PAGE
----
Saidzoda first came to prominence a couple of year back, while Emomali was heading a government department fighting customs violations and serving as president of the national soccer federation. As a regular Emomali hanger-on, Saidzoda was regularly seen at high-profile events about town.
Rumors in April 2014, linked Saidzoda to a job heading the committee for youth, sports and tourism, but that came to nothing.
Saidzoda is a member of the football federation’s executive committee and president of the Dushanbe soccer team Istiqlol, which is reviled by most soccer fans in the country for the tacit assistance they are said to receive from partial referees.
Nobody seem wholly certain about Saidzoda’s main source of income, but there is a great deal of chatter about his private life.
After almost a quarter of century, Uzbekistan’s President Islam Karimov has decided it is time to shake up the police force.
The force, he said on December 5 during a speech to mark Independence Day, lacks proper regulation and is as a consequence rife with shoddy practices.
“It is not unusual to come across cases of nonobservance and crude violations of legal norms and provisions and principles of justice, as well as sloppy attitudes among law enforcement and regulatory authorities toward their duties. This is a reality and it is impossible not to notice it,” Karimov said, speaking 24 years after Uzbekistan’s Interior Ministry was formed.
Karimov said he was moved to criticism by the flood of public complaints brought to his attention.
“Over the first nine months of this years, 500 complaints have come in from citizens about the law enforcement officials and regulatory authorities,” he said. “Every fifth complaint concerned the unlawful actions of police officers.”
Karimov was eager to convey the impression that the feedback process is working well, however, and said that 96 percent of complaints registered over the phone had been resolved satisfactorily.
“What do these data tell us? They tell us that complainants had every right to be unhappy with the decisions taken by state bodies,” Karimov said.
The claims may cause jaws to drop even among a rights advocacy community already used to egregious whitewashing.
A recent United Nations Human Rights Committee report on Uzbekistan notes that while torture, for example, remains commonplace throughout the criminal justice system, recourse is rarely an option.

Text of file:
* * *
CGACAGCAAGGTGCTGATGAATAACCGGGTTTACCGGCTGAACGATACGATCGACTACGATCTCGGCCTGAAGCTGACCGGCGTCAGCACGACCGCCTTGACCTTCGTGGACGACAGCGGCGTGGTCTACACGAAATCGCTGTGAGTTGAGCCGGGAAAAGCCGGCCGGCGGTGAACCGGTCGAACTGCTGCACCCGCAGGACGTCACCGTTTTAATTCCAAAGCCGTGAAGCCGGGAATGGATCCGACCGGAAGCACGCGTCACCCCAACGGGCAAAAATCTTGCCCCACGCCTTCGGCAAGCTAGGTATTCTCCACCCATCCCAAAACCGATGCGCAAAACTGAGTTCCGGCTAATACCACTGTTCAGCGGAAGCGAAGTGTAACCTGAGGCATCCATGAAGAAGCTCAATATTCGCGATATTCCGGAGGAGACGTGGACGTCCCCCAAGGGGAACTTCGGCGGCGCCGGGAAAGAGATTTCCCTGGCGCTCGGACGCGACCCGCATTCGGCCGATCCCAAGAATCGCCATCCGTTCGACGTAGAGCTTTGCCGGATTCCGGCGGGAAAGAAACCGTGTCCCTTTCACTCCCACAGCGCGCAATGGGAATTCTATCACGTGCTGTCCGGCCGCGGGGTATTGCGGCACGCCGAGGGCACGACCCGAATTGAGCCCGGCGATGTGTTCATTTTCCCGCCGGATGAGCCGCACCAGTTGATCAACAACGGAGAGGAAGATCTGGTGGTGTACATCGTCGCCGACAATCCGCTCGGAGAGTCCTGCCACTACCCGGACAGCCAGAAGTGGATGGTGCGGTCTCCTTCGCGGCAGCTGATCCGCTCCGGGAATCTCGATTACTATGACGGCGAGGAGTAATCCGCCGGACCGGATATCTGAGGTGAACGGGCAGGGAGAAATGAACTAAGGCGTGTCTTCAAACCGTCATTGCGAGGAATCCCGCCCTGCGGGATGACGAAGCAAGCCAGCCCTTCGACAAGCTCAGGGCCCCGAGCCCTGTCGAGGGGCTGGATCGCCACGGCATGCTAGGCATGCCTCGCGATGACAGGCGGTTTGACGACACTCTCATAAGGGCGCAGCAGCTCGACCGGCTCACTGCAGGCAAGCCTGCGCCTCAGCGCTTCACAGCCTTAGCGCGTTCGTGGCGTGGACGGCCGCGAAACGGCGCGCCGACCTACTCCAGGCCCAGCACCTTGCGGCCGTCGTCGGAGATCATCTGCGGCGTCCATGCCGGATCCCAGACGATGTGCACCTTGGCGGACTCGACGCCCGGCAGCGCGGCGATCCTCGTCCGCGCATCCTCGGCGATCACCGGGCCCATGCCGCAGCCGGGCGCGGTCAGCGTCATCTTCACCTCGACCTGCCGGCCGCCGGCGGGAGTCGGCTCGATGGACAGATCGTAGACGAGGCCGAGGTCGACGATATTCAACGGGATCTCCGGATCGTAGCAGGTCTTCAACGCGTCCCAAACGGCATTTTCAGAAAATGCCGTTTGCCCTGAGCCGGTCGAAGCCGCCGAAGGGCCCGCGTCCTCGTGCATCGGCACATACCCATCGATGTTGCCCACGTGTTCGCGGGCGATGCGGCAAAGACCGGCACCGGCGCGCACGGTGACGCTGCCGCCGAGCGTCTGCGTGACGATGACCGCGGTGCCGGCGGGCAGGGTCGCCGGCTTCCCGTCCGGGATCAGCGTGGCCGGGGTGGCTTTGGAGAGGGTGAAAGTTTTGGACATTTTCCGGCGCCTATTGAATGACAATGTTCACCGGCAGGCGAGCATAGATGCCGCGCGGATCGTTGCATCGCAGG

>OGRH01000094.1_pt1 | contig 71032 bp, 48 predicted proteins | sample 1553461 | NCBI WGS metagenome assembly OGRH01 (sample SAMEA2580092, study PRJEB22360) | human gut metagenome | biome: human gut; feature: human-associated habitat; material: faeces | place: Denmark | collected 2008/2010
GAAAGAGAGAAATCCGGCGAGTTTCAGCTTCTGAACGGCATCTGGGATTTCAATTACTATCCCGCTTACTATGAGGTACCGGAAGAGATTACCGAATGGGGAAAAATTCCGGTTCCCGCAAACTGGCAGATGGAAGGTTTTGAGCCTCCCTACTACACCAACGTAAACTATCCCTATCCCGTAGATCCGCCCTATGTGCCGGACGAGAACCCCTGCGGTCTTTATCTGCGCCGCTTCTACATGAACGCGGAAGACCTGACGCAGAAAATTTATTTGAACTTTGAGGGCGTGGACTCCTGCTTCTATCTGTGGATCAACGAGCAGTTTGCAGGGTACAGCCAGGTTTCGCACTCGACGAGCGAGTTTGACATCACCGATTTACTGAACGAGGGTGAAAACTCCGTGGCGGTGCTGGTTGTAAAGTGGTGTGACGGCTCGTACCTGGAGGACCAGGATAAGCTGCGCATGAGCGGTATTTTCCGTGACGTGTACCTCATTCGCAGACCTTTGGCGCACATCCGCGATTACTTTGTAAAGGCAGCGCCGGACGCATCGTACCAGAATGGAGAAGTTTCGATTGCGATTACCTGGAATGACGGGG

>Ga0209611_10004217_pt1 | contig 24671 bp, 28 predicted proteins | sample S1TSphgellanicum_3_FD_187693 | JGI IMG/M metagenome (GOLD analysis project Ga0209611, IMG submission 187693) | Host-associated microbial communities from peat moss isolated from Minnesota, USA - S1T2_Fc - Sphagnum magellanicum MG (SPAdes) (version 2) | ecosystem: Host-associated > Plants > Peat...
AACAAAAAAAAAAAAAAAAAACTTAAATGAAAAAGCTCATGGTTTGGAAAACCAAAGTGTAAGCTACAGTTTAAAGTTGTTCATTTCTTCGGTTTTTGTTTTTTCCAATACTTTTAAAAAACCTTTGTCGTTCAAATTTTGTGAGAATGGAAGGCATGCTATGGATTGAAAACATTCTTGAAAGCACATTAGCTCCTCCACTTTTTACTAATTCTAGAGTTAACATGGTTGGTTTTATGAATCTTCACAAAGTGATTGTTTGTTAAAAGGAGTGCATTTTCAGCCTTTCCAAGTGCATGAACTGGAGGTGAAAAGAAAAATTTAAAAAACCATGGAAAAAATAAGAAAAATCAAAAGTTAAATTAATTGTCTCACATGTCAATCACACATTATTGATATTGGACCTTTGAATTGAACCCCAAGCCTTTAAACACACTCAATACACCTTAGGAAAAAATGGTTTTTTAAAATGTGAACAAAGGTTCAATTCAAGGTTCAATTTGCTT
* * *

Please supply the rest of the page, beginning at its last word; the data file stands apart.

Gay and bisexual men in Kyrgyzstan are routinely subject to violence, sexual abuse, and extortion by police, a report by global watchdog Human Rights Watch (HRW) published on January 29 found.
“Gay and bisexual men are easy targets for abuse due to deep social conservatism," HRW said. “Pervasive homophobia in society and widespread police corruption contribute to these abuses.”
Many of the 40 men interviewed for the study “reported ill-treatment in police detention, including being punched, kicked, or beaten with gun butts or other objects,” HRW said.
Some “reported sexual violence by police officers, including rape, group rape, attempts to insert a stick, hammer, or electric shock device inside the victim’s anus, unwanted touching during a search, or being forced to undress in front of police.” On occasion the abuse “rose to the level of torture.”
HRW released disturbing video of men recalling their ill-treatment at the hands of police in Kyrgyzstan, which decriminalized consensual sex between men in 1998. “They detained me, drove me to their office, undressed me, abused me in many ways, hit me, tormented me with a beer bottle, a coffee can, metal hangers, and they kicked me,” one interviewee, Mikhail Kudryashov, recalled. “I still have a lot of scars and marks from the beating.”
Kudryashov – who was fired from his job, disowned by his relatives, and threatened with excommunication by his church after information about his sexual orientation became widely known – took his case all the way to the Supreme Court to try and prove he was tortured, but failed to gain legal redress.